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What some Harvard students might not know are the fears other students may have around developing substance dependency issues.
College, for many, is our first time away from the pressures of home. As a result, students often experiment with substances. In a survey of 400 people, 82 percent stated that it is even normal to experiment with alcohol or drugs in college. Few would argue against social drinking. However, this leaves students like me who have had negative lived experiences with drugs and alcohol in an awkward position.
Substance dependency and addiction problems are omnipresent. From the extremes of heroin and opioids to milder alcohol and weed, the United States is no stranger to substance abuse. With 65 percent of our prison population having an active substance use issue and an additional 20 percent under the influence while committing their crime, it is also easy to see the pipeline between addiction and quality of life. Spending time in prison or falling prey to addiction can make it more difficult to lead a fulfilling life. It has the capability to ruin lives, relationships, and ambitions. There is a crisis in the United States. But is there a crisis at Harvard?
More than most places, college campuses typically teem with alcohol and other illicit substances. And Ivy Leagues like Harvard are not the exception. Clandestine behavior nestles its way into our dorms and campuses. Students looking for a social lubricant over the weekend or a mental intoxicant after a day’s stress can find it at Harvard. But, this does not change the fact that even under the influence of simpler substances, students with histories of family dependency or addiction must rationalize their reluctance towards substance use, especially in social settings.
My father was incarcerated eight different times for substance-related issues. His addictions, while not necessarily ever-present, were still subtly perceptible: present in the way he would choose to drive while intoxicated, or in how he became a gaunt figure towards the end of his life. There are always signs, despite how hard an individual tries to mask them.
So, naturally, there is a great deal of anxiety surrounding dependency fears, even at a supposed haven like Harvard. Even if addiction arises, Harvard students’ hush-hush, sensationalized, and naive approach to drugs and alcohol results in student fear to seek help and relative misuse of substances. The haven at Harvard is flawed.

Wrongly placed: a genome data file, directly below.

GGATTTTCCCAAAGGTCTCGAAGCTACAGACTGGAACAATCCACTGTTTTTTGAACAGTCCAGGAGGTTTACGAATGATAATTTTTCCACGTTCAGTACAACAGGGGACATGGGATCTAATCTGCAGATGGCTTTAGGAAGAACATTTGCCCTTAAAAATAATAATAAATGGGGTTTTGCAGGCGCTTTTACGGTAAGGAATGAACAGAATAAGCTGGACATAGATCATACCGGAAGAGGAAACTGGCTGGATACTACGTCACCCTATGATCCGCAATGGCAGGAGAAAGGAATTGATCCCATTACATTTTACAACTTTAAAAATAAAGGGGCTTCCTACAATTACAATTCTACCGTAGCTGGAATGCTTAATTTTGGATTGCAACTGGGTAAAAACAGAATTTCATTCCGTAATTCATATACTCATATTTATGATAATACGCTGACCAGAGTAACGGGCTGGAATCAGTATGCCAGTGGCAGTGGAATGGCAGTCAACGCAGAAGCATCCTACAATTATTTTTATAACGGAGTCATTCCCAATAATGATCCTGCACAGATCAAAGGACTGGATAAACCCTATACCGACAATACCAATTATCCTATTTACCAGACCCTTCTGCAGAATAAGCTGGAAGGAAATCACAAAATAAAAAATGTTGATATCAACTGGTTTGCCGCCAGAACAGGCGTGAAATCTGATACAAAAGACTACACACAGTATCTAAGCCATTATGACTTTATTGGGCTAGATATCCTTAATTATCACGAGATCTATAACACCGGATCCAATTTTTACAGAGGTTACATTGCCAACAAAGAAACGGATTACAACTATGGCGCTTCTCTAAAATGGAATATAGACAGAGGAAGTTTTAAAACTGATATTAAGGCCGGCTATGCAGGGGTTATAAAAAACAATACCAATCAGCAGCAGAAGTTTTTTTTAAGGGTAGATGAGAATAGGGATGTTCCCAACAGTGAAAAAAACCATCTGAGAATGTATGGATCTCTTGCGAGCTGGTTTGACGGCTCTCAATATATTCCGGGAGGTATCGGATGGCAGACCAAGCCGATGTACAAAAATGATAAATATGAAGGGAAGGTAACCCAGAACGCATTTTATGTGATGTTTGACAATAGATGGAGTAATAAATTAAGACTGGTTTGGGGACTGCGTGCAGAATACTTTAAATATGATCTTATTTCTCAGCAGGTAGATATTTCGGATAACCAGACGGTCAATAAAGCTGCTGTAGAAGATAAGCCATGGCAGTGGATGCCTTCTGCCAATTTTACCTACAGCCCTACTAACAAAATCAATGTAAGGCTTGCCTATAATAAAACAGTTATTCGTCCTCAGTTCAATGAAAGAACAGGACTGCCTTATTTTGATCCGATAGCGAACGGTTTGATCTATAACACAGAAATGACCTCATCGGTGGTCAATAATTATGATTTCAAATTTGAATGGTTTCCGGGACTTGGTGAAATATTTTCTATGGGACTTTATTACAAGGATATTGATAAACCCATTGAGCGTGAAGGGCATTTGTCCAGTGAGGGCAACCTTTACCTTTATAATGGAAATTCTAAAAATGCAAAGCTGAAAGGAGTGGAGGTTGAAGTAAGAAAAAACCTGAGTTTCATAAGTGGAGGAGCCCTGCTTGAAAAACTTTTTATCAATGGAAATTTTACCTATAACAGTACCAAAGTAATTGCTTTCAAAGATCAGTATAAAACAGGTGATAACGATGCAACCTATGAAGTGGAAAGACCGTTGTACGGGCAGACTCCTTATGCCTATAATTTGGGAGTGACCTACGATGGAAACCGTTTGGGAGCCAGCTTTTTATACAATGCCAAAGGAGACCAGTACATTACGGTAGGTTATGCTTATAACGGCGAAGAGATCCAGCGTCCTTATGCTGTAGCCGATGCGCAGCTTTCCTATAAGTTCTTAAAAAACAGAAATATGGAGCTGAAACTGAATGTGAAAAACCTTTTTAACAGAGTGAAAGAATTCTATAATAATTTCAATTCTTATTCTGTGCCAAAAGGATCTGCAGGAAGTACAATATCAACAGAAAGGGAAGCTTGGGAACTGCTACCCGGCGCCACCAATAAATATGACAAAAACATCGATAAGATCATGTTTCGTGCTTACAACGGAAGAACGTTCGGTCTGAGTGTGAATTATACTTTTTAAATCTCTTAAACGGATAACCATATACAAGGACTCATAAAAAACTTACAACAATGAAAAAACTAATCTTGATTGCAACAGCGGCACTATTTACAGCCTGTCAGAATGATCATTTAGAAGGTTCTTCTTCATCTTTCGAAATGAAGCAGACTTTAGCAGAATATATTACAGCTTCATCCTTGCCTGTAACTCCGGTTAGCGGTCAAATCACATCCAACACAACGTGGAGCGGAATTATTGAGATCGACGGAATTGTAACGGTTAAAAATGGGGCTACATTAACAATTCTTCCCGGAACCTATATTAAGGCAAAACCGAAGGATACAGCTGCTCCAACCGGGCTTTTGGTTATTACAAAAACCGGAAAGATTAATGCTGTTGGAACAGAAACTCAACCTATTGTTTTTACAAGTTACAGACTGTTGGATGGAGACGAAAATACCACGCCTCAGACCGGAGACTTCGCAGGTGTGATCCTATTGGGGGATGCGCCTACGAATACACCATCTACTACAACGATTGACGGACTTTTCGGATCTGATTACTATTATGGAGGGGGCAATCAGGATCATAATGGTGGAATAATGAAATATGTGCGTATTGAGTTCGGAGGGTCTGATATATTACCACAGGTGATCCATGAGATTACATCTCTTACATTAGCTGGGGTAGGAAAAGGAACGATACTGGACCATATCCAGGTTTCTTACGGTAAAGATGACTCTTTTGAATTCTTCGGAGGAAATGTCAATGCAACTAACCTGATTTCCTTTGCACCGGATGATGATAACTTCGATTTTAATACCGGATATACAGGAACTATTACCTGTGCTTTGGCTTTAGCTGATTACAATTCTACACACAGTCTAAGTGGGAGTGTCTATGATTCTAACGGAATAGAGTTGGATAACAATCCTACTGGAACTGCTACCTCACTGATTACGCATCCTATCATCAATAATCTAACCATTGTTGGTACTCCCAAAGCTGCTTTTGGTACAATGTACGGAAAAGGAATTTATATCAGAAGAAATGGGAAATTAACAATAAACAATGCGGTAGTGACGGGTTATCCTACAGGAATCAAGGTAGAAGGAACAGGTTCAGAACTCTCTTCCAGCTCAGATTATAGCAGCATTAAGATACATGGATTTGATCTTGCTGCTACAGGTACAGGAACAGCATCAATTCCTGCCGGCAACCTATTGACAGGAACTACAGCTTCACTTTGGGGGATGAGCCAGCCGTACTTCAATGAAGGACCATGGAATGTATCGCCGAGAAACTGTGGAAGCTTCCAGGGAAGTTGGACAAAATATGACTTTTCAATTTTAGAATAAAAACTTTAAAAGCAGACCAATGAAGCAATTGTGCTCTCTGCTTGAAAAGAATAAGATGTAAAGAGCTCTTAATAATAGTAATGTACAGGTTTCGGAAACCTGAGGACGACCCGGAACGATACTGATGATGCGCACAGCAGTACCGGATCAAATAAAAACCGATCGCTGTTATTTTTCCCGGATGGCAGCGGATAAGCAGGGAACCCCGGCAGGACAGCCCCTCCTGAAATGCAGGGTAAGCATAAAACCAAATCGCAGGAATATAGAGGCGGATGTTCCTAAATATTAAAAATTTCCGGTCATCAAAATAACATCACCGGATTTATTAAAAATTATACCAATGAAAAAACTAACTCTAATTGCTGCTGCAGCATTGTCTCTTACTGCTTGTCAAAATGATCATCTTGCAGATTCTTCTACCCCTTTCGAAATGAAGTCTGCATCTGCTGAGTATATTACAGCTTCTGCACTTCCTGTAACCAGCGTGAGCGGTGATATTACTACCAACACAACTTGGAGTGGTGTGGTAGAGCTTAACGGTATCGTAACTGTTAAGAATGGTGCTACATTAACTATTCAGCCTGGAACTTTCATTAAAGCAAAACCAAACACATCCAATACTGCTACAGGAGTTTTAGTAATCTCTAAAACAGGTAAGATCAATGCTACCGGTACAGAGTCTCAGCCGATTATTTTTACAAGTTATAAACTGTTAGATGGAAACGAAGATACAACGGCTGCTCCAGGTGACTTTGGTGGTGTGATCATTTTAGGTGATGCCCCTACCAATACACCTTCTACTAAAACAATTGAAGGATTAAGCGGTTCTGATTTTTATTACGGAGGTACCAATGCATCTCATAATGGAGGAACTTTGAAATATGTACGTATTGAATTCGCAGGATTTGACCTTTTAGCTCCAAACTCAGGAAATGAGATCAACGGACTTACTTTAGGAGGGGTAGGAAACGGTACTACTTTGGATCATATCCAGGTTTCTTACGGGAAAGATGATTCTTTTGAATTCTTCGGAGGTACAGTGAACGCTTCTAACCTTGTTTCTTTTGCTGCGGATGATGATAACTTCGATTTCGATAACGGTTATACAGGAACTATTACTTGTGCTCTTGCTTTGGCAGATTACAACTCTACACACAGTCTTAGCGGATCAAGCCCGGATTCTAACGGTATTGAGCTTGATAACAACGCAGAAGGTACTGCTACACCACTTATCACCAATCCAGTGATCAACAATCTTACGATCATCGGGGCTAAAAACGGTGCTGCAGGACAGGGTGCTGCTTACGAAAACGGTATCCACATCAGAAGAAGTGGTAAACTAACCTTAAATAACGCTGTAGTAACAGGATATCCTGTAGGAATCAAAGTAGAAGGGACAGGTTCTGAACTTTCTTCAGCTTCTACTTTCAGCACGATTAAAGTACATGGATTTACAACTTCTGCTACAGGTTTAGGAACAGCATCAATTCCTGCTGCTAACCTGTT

Moreover, those with family addiction problems or past histories feel guilt. Harvard offers a bubble. Despite many Harvard students’ personal awareness of the illicit substances that surround them, a disproportionately low number of drug and alcohol offenses are reported by the Harvard University Police Department. In part, this is commendable. It means that the University does not take a punitive approach to drug and alcohol abuse compared to the rest of the United States. Nevertheless, students with histories tinged by drug abuse are left with moral dilemmas.
I once watched my father die from drug use. I now am in an environment where “gateway drugs” are widespread and uncritically consumed. I can read about my father’s misconduct with alcohol on the Indiana Offender Database. I now regularly see students incapacitated by alcohol on weekends. I am left ambivalent.
I do not have an answer for how to tackle drug and substance abuse for students with experiences like mine nor for students who may be currently fighting addiction themselves. It is not an easy issue to face, and the inner conflict that arises for such students in situations with alcohol or drugs is difficult to grapple with. Navigating addiction is not a normal part of the college experience. The choices these students make in such situations are diverse, unique, and contingent on past experience and current pressures.
While I am ambivalent, another person with tough memories tied to drug use might not be. Perhaps the best answer right now is to be constantly aware of who you are, your surroundings, and to recognize the strength of your limitations. And hopefully, as “what some Harvard students might not know” turns into “what some Harvard students are finally aware of,” the load will be easier to carry.
Jordan R. Robbins, a Crimson Editorial editor, lives in Leverett House. His column “What Some Harvard Students Don't Know …” appears on alternate Thursdays.
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